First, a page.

In some cases, there is a generational divide. Price, the Plant High junior, said most of her friends don't wear wristwatches, but both parents do.

"Old dog, old tricks," her father, Tom McKeon, said with a smile. McKeon is 56, works in investments, and carries both a cell phone and a watch.

Price's mother, Martha McKeon, said she was surprised when she first noticed her daughter repeatedly checking her cell, as though she was nervously expecting a call. She wasn't; just checking the time.

The McKeons' other daughter is away at college and uses her cell phone as an alarm clock too, but that plan recently backfired when the phone conked.

* * *

Half a century ago, the comic-strip detective Dick Tracy barked commands into what must have seemed like an impossibly futuristic device: a two-way radio wristwatch. That imaginary device has almost come true in the 21st century.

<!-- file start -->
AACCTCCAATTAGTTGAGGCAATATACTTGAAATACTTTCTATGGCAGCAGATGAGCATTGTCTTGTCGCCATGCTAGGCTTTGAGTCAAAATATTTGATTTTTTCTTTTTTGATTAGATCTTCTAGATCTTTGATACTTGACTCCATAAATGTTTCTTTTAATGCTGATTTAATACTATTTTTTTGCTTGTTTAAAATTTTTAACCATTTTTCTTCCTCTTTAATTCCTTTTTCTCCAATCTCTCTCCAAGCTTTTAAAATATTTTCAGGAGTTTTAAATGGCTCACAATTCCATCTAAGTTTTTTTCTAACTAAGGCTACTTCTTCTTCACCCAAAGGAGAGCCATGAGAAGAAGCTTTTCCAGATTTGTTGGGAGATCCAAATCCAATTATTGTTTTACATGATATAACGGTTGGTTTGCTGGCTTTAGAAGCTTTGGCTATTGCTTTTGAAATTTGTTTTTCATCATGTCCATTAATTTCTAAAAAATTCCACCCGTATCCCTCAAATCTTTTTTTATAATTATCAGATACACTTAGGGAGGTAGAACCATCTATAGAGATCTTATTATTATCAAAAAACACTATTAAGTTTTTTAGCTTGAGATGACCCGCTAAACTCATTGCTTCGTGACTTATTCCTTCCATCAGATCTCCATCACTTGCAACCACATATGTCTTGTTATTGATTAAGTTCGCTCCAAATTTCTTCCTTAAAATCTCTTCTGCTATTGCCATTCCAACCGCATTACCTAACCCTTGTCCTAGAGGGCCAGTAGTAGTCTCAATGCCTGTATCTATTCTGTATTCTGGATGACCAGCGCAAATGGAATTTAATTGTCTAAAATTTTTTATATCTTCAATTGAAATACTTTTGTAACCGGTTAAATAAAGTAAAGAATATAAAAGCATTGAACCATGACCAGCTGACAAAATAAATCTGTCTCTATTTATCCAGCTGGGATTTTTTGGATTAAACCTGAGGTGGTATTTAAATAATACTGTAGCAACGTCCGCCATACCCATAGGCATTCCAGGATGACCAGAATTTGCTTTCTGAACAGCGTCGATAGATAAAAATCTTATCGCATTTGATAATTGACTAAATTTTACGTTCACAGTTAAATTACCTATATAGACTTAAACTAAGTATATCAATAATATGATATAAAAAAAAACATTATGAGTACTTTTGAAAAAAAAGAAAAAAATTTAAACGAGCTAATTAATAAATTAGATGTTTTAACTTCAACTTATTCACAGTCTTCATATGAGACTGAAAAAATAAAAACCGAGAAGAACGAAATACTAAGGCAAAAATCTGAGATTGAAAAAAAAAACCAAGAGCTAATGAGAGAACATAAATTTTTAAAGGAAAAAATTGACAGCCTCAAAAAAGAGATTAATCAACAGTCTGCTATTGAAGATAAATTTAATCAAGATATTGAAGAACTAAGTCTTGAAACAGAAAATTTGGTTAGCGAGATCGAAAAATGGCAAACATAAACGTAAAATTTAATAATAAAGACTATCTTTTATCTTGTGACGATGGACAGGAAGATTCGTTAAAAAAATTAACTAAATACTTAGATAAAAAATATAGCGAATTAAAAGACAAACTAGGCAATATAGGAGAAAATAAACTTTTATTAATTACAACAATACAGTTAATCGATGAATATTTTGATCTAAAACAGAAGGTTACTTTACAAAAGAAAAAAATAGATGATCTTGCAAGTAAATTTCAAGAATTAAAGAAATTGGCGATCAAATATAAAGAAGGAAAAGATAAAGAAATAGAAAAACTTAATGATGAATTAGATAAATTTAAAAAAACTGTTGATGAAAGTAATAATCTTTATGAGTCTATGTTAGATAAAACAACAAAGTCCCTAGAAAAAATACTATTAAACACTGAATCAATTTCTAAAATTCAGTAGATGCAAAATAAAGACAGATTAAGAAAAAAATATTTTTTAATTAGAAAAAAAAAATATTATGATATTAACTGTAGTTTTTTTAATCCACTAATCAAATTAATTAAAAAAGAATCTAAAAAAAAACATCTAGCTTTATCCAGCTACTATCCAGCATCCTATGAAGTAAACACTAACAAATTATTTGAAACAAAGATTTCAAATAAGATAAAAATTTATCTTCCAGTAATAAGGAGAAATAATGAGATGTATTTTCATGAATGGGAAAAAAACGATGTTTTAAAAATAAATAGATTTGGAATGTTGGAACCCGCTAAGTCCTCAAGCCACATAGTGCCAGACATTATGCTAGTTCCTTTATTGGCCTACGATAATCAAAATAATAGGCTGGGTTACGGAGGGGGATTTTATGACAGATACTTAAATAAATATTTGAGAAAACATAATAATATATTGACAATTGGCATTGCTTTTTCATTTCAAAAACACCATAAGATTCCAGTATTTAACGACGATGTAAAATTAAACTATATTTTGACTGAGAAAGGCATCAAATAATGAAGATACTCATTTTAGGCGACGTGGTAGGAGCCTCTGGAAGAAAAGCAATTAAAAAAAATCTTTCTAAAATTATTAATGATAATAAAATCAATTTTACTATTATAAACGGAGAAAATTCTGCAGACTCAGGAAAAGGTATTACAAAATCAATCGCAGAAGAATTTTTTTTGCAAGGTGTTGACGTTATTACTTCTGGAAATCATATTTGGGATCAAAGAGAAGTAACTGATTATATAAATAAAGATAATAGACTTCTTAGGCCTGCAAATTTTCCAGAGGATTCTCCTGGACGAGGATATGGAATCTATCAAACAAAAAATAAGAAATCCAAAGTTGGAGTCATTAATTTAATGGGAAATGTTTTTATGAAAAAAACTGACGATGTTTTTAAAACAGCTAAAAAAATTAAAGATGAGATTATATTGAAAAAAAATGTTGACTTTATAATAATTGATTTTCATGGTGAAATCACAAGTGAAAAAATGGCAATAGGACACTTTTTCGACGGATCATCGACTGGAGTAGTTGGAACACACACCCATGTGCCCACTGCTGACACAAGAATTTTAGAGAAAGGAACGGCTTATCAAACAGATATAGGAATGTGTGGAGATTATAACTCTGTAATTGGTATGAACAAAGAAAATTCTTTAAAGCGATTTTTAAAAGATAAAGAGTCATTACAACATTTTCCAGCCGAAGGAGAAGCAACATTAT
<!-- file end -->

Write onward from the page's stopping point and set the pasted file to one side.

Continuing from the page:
About 200-million cell phones are used in the United States, and most have built-in clocks. But they are not on people's wrists. So, are wristwatches history?

No way, Timex's Katz says.

Many cell phones have features most wristwatches lack: Internet access, text messaging, cameras, not to mention myriad ring tones and games.

Plus, cell phones automatically adjust their clocks when time zones and daylight saving times change (some wristwatches do that too, but most don't).

Katz counters that technological innovations are exploding in the watch world too, and many of them work better on your wrist.

Among them: heart monitor watches for serious runners, the altimeter watch that's great for your mountain hikes, watches with digital compasses and more.

Sure, cell phones might have a stopwatch function, but what triathletes want to check their speed by whipping a wet phone out of their shorts?

Watches, at least low-end watches, are less expensive than ever. At a St. Petersburg Wal-Mart last week, a watch called an Ltd. was selling for $4.74. Burger King has recently been selling Star Wars watches for $2.

* * *

The world of watches hasn't always changed so rapidly. Pocket watches flourished for two centuries before models small enough to fit around wrists came into wide use in the 1880s. These were designed for women. But during World War I, they became popular for men, too.